I'm working on an embedded C++ project that involves logging certain types of statistical data (like successful accesses, failed attempts, and other events) to the flash memory (just incrementing these values). Due to the nature of the system, power can be lost at any moment, making it important that all data is written to the flash.

However, I'm also aware that flash memory has a limited lifespan in terms of write/erase cycles, especially when writing to the same address repeatedly. So, I'm looking for ways to optimize the number of writes to the flash memory without losing any statistics.

I'm currently considering solutions like write caching, wear leveling, and data compression. I'm not sure which method to implement due to their advantages and/or disadvantages, especially in an environment where power loss can occur unexpectedly.

Any insights or suggestions would be greatly appreciated.

Regards Dario

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    – gnat
    Commented Aug 25, 2023 at 13:13
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    This sounds more like a hardware problem than a softwareengineering issue. I think this question is better suited for electronics.stackexchange.com , where you have been active in the past, as far as I can see. When you ask there, be careful not to crosspost, hence delete your question here beforehand.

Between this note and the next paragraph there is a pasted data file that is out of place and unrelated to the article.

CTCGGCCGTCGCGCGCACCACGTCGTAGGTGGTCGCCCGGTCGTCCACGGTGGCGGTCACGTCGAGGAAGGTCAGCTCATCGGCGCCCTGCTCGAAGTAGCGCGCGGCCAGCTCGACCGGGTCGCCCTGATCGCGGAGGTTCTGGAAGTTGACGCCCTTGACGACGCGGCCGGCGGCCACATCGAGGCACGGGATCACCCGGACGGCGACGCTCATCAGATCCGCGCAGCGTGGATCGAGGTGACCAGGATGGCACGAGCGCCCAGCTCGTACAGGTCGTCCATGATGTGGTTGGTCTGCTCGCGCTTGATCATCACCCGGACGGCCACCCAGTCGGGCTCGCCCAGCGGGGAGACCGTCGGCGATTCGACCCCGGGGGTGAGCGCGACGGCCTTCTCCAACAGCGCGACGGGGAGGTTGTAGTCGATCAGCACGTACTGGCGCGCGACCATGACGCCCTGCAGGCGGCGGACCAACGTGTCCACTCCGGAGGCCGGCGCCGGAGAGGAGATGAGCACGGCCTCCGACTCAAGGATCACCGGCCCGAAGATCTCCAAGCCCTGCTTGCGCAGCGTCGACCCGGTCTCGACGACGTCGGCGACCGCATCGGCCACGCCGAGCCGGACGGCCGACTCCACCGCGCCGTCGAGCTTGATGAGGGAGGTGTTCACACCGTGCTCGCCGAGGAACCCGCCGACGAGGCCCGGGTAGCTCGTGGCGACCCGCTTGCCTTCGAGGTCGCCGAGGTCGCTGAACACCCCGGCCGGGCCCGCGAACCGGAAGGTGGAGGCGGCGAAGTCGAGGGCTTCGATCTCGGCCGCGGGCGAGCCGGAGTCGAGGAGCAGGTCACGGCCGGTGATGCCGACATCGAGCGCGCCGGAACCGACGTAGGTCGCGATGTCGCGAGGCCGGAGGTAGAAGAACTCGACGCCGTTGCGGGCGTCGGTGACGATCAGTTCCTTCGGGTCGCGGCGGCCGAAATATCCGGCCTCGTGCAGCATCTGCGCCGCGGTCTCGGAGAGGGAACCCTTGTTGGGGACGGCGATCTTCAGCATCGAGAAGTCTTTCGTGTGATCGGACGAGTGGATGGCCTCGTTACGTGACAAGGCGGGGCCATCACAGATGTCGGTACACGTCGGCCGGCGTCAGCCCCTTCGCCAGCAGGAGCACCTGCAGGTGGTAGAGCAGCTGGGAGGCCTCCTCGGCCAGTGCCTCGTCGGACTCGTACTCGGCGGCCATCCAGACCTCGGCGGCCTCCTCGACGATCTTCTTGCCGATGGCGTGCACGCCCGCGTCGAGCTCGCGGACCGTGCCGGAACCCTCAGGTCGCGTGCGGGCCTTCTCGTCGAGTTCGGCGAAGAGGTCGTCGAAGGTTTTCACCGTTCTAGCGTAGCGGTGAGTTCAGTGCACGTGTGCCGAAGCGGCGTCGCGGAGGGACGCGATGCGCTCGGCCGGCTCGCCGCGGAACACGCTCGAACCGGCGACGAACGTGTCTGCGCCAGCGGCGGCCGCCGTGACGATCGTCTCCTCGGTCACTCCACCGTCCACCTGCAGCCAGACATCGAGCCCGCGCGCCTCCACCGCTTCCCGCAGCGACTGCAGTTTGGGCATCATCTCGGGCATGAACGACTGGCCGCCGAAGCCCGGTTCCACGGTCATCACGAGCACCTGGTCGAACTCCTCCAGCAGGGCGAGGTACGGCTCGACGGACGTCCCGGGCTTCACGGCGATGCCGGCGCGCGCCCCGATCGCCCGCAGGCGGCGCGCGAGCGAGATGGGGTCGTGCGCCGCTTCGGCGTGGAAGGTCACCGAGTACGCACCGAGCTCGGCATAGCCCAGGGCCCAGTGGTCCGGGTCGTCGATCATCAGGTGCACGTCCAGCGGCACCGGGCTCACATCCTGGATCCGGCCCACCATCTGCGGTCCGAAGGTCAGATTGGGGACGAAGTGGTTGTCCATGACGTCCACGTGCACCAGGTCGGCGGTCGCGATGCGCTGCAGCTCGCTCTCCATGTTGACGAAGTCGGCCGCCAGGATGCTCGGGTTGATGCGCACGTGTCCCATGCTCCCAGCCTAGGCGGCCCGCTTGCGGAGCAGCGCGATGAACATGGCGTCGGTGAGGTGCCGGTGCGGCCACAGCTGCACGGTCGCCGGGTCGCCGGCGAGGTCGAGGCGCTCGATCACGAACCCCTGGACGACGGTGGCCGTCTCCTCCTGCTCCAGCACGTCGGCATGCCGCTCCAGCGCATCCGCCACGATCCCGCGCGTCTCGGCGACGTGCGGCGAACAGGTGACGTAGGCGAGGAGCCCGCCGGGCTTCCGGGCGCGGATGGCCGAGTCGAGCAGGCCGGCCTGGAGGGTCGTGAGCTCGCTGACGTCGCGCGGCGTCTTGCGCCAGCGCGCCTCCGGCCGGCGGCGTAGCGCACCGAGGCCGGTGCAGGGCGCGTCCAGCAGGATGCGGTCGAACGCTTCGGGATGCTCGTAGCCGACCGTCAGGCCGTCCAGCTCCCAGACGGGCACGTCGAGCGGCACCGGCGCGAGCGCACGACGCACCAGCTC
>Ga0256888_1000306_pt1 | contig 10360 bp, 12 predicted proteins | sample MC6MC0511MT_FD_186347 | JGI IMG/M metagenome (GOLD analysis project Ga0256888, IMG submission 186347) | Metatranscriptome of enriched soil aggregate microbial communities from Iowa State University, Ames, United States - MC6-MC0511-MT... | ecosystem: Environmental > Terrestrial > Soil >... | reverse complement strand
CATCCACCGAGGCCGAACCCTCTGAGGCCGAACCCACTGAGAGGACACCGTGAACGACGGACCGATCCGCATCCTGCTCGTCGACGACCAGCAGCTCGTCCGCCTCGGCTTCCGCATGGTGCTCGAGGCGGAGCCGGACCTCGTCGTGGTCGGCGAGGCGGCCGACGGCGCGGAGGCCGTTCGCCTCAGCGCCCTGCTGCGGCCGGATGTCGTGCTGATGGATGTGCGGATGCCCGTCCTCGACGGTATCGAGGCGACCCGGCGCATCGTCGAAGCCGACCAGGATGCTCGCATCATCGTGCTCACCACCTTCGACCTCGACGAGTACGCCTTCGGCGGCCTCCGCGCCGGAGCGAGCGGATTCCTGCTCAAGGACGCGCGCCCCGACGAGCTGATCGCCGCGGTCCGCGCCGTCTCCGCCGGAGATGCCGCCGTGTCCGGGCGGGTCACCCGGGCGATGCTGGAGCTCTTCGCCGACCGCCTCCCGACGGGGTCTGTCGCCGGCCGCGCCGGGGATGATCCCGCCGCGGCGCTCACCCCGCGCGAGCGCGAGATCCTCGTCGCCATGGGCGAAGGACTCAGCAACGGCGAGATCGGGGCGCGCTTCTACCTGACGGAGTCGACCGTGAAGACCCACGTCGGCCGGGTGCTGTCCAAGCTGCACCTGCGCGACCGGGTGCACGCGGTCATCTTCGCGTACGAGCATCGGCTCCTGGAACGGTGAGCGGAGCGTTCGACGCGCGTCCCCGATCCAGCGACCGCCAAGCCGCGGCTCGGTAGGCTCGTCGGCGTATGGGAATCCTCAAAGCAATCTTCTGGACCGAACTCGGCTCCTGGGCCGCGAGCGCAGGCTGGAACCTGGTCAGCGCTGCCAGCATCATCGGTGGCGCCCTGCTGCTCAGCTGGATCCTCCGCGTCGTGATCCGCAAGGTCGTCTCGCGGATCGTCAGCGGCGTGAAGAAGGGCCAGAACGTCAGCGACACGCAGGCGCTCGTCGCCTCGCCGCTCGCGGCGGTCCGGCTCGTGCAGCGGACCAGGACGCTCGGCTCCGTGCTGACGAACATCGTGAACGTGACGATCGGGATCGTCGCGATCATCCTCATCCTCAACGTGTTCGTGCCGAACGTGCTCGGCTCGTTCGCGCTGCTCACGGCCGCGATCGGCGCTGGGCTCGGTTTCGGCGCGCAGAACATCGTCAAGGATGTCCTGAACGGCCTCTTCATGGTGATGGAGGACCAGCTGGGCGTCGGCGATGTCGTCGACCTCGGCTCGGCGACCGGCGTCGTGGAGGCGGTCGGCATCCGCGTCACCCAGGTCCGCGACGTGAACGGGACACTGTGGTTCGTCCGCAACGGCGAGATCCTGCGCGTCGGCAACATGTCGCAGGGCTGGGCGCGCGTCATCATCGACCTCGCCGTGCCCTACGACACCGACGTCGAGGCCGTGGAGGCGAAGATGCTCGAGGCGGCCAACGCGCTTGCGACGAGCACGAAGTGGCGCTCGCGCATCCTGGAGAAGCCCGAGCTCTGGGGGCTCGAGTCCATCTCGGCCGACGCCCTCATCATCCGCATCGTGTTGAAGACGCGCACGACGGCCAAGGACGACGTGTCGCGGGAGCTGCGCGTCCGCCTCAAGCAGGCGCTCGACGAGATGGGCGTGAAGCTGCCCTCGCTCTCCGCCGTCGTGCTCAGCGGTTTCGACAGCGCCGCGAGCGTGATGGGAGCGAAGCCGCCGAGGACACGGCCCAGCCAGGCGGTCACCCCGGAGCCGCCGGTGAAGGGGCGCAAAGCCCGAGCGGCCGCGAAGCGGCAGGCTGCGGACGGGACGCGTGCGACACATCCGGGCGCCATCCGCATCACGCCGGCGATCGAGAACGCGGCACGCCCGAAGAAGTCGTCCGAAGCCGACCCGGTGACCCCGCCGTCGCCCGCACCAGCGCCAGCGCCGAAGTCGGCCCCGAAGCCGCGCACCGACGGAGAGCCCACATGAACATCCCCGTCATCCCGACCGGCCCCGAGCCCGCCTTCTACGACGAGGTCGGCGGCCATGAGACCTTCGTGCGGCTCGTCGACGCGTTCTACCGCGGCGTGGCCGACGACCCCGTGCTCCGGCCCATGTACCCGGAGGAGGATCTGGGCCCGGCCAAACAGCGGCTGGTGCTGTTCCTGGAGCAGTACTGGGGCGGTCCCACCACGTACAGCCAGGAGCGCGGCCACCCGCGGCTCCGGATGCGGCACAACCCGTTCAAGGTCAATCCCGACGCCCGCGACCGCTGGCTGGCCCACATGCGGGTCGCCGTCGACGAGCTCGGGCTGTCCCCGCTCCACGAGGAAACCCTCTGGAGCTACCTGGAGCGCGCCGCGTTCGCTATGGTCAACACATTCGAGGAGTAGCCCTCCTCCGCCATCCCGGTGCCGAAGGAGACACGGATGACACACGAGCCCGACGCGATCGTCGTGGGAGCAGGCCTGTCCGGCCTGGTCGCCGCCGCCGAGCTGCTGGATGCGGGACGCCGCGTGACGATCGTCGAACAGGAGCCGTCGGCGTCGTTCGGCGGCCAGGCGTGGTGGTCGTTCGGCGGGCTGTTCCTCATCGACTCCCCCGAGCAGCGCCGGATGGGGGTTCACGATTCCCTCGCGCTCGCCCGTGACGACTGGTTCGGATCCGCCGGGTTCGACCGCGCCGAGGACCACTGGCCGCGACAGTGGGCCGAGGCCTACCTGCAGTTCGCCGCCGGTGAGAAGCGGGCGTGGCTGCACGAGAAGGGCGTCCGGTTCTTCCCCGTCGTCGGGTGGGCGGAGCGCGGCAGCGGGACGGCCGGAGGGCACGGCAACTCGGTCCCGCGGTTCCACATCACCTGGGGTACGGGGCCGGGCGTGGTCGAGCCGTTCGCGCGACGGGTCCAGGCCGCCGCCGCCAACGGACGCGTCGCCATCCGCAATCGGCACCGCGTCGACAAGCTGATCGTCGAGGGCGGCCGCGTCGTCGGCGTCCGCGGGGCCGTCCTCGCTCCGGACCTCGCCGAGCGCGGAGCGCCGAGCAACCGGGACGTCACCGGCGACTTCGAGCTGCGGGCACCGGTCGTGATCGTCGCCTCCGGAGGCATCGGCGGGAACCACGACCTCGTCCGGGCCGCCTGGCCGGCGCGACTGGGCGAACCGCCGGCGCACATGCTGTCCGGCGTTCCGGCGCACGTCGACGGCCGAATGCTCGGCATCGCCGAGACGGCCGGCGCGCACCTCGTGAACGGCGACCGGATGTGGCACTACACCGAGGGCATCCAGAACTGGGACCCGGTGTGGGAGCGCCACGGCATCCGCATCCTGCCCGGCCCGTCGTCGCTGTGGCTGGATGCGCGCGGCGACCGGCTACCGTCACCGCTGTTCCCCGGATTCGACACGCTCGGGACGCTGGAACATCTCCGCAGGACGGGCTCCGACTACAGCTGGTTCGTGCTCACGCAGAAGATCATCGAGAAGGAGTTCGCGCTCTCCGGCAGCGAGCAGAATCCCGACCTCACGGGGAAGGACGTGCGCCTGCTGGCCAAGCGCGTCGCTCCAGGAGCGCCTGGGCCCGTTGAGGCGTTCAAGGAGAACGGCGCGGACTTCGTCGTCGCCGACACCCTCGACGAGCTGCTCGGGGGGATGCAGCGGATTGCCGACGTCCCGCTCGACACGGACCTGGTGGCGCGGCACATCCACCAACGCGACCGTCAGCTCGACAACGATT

– Doc Brown
    Commented Aug 25, 2023 at 13:48
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    Commented Aug 25, 2023 at 14:26
  • In these sorts of cases, to avoid data loss, typically the whole system has to be engineered to be transactional, with data not erased from source until the target has confirmed that its storage is permanent. If power cuts unexpectedly, then things just start over when power resumes, drawing from the permanent storage of the source.
    – Steve
    Commented Aug 25, 2023 at 14:45

2 Answers 2


Having worked in this kind of area in the past, it's quite tricky to get right. Two techniques that make it more comprehensible:

  • journaling. Rather than overwriting the same block all the time, have a circular buffer in which you always write "forwards". At boot time you need to determine which blocks are valid and whether the last one has been completely written, e.g. by having a block counter and putting a checksum at the end of the block. You can have logical blocks that are smaller than the minimum erase block of the Flash, if you are careful.

  • tallying. Flash writes are in one direction. usually a block starts out as all-1 after erase, and writes can convert 1->0. But you need an erase to set all the block back to 1. So, if you count with tally marks you can count 1111 -> 1110 -> 1100 -> 1000 -> 0000 -> erase. That saves you erase cycles.

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    Thanks! Im going to try these methods and inform you, which one we implemented. Commented Aug 28, 2023 at 5:52

Thanks to all for the responses.

Our selected approach is "wear leveling", since we have a rater big flash memory, and it is a fast way to store the data.

Regards Dario

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    Commented Sep 6, 2023 at 19:53

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